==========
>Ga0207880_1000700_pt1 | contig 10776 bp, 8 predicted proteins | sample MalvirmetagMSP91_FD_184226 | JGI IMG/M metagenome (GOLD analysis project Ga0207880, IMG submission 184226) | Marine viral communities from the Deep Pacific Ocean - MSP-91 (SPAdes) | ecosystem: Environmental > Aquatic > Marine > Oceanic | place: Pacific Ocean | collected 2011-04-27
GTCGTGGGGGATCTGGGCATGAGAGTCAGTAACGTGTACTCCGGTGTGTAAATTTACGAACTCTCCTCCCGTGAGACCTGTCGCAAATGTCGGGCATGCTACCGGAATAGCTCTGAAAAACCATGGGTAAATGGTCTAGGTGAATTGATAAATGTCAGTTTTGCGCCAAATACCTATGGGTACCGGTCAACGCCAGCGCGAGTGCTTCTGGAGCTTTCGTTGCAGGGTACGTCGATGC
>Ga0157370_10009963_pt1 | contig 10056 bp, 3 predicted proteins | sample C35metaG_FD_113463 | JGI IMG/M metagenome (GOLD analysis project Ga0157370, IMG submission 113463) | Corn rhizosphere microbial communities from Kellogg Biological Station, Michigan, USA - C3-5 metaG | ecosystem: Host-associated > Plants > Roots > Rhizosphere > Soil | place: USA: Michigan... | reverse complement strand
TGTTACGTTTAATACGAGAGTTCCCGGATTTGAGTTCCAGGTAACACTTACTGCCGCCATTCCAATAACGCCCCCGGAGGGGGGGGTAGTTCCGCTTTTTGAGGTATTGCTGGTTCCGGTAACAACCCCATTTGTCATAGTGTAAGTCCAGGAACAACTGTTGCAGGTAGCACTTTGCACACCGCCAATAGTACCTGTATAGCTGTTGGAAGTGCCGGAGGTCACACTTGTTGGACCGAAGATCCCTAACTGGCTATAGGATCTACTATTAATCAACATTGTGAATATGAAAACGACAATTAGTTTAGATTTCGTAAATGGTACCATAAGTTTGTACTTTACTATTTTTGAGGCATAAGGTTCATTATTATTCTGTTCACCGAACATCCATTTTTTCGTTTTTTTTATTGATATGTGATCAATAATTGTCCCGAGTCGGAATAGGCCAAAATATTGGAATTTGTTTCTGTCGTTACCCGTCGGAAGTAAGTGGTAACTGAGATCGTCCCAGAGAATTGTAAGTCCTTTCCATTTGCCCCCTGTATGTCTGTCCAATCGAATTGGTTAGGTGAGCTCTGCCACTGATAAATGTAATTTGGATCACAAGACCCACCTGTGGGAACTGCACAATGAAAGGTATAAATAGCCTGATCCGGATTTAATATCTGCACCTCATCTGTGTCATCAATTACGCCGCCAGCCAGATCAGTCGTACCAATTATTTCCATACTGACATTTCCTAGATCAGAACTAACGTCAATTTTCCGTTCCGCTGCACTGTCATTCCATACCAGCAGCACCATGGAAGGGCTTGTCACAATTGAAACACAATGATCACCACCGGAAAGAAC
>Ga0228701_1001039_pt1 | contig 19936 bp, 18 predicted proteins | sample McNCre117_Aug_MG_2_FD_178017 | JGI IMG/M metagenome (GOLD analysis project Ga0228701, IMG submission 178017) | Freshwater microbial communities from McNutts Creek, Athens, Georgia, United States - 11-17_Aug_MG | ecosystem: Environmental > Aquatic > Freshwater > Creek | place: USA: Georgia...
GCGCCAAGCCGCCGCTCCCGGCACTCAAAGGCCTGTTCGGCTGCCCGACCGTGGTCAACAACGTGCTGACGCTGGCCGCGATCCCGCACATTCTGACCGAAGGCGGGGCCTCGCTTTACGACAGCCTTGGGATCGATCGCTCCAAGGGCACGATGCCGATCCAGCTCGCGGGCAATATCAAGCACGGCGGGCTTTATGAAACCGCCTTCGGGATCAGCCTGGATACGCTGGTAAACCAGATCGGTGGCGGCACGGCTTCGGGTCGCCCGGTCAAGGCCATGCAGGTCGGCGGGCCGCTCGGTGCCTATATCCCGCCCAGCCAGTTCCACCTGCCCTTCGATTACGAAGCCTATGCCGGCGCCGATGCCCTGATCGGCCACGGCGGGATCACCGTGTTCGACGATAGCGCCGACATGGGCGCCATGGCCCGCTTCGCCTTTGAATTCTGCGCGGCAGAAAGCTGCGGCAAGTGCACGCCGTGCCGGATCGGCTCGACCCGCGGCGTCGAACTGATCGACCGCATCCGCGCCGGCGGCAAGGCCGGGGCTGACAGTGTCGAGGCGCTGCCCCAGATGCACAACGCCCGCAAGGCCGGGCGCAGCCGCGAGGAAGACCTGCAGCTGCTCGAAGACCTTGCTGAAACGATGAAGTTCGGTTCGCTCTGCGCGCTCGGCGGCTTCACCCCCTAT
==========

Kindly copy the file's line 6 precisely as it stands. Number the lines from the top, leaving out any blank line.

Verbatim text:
GCGCCAAGCCGCCGCTCCCGGCACTCAAAGGCCTGTTCGGCTGCCCGACCGTGGTCAACAACGTGCTGACGCTGGCCGCGATCCCGCACATTCTGACCGAAGGCGGGGCCTCGCTTTACGACAGCCTTGGGATCGATCGCTCCAAGGGCACGATGCCGATCCAGCTCGCGGGCAATATCAAGCACGGCGGGCTTTATGAAACCGCCTTCGGGATCAGCCTGGATACGCTGGTAAACCAGATCGGTGGCGGCACGGCTTCGGGTCGCCCGGTCAAGGCCATGCAGGTCGGCGGGCCGCTCGGTGCCTATATCCCGCCCAGCCAGTTCCACCTGCCCTTCGATTACGAAGCCTATGCCGGCGCCGATGCCCTGATCGGCCACGGCGGGATCACCGTGTTCGACGATAGCGCCGACATGGGCGCCATGGCCCGCTTCGCCTTTGAATTCTGCGCGGCAGAAAGCTGCGGCAAGTGCACGCCGTGCCGGATCGGCTCGACCCGCGGCGTCGAACTGATCGACCGCATCCGCGCCGGCGGCAAGGCCGGGGCTGACAGTGTCGAGGCGCTGCCCCAGATGCACAACGCCCGCAAGGCCGGGCGCAGCCGCGAGGAAGACCTGCAGCTGCTCGAAGACCTTGCTGAAACGATGAAGTTCGGTTCGCTCTGCGCGCTCGGCGGCTTCACCCCCTAT